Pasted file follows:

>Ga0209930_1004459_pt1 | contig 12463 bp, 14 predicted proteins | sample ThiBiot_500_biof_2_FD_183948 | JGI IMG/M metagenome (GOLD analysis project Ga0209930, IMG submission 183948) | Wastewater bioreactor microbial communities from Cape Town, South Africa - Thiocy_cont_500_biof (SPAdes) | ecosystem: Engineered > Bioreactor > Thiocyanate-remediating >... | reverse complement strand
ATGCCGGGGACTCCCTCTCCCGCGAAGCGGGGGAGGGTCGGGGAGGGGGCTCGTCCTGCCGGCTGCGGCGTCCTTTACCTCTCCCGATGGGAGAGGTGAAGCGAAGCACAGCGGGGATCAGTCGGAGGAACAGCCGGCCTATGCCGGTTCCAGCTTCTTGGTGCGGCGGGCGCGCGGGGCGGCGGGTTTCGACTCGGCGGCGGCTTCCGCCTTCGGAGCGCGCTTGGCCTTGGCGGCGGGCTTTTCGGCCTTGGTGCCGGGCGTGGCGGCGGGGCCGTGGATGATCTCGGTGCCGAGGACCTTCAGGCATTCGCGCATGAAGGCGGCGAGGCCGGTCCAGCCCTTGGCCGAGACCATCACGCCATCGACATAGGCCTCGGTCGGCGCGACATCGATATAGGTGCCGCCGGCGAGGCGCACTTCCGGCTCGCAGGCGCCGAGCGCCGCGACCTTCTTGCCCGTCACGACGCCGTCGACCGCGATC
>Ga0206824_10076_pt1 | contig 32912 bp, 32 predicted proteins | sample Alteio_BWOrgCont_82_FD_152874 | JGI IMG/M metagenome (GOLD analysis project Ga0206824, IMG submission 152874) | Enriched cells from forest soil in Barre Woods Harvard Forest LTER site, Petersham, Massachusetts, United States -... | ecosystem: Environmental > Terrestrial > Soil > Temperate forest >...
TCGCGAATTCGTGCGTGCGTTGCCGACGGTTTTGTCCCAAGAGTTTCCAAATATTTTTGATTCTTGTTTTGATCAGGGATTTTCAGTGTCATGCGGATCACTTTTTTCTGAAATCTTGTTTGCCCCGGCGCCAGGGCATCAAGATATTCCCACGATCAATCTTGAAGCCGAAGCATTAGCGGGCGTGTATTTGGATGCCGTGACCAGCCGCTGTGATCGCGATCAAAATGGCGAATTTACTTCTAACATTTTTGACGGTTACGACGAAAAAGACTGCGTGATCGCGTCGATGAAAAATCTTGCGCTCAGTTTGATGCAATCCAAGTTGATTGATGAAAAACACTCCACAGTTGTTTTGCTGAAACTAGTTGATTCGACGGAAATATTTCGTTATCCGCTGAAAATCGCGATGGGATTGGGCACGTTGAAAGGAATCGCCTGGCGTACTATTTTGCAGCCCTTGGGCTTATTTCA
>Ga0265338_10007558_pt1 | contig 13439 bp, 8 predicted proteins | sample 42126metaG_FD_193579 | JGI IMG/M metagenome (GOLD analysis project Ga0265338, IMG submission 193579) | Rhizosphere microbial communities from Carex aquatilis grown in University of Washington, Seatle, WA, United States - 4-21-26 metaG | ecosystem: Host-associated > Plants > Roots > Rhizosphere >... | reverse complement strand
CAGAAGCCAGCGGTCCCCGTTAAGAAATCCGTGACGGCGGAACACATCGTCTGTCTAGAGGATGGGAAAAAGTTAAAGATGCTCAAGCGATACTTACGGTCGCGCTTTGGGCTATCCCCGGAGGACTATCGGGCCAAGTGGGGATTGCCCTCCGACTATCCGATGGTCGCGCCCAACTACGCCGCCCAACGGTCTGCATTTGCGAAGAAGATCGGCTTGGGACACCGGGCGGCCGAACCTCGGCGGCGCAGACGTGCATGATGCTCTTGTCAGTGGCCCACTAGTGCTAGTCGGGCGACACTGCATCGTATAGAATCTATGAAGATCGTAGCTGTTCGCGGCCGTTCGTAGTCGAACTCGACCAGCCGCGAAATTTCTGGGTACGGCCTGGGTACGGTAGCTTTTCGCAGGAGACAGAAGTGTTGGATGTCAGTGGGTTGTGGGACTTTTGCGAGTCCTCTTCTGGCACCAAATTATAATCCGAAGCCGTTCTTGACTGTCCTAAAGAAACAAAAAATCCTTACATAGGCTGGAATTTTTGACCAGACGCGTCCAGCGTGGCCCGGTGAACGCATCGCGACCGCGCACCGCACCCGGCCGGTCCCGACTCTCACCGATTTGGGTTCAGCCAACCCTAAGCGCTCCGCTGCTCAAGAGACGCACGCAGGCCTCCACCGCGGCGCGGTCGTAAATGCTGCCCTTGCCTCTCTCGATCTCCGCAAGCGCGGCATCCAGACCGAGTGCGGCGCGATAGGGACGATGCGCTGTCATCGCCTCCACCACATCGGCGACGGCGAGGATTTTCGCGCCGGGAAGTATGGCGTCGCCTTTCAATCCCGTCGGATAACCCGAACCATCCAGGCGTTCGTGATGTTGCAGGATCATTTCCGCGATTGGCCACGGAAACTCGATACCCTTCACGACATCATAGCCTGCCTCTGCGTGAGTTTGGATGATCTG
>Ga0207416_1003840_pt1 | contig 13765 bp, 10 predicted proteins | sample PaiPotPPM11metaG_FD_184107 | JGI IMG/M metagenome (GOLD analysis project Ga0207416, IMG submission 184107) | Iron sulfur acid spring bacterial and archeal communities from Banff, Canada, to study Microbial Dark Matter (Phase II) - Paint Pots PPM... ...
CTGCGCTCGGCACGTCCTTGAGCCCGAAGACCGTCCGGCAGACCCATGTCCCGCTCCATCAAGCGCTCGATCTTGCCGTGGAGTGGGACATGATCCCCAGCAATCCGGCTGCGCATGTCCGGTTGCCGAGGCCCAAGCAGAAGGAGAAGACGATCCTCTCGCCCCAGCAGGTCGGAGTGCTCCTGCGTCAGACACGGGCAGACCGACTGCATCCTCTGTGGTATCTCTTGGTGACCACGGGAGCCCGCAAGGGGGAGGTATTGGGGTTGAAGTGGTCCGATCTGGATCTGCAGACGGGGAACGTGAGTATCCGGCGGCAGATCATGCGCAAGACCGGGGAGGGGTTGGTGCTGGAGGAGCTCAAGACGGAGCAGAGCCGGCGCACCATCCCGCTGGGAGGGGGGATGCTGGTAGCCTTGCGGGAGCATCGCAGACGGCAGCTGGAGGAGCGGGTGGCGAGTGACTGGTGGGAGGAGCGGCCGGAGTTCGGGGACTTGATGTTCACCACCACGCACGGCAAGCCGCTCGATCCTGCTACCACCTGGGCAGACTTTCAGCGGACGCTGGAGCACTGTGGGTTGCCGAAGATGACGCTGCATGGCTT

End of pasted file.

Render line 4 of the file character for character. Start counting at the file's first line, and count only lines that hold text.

TCGCGAATTCGTGCGTGCGTTGCCGACGGTTTTGTCCCAAGAGTTTCCAAATATTTTTGATTCTTGTTTTGATCAGGGATTTTCAGTGTCATGCGGATCACTTTTTTCTGAAATCTTGTTTGCCCCGGCGCCAGGGCATCAAGATATTCCCACGATCAATCTTGAAGCCGAAGCATTAGCGGGCGTGTATTTGGATGCCGTGACCAGCCGCTGTGATCGCGATCAAAATGGCGAATTTACTTCTAACATTTTTGACGGTTACGACGAAAAAGACTGCGTGATCGCGTCGATGAAAAATCTTGCGCTCAGTTTGATGCAATCCAAGTTGATTGATGAAAAACACTCCACAGTTGTTTTGCTGAAACTAGTTGATTCGACGGAAATATTTCGTTATCCGCTGAAAATCGCGATGGGATTGGGCACGTTGAAAGGAATCGCCTGGCGTACTATTTTGCAGCCCTTGGGCTTATTTCA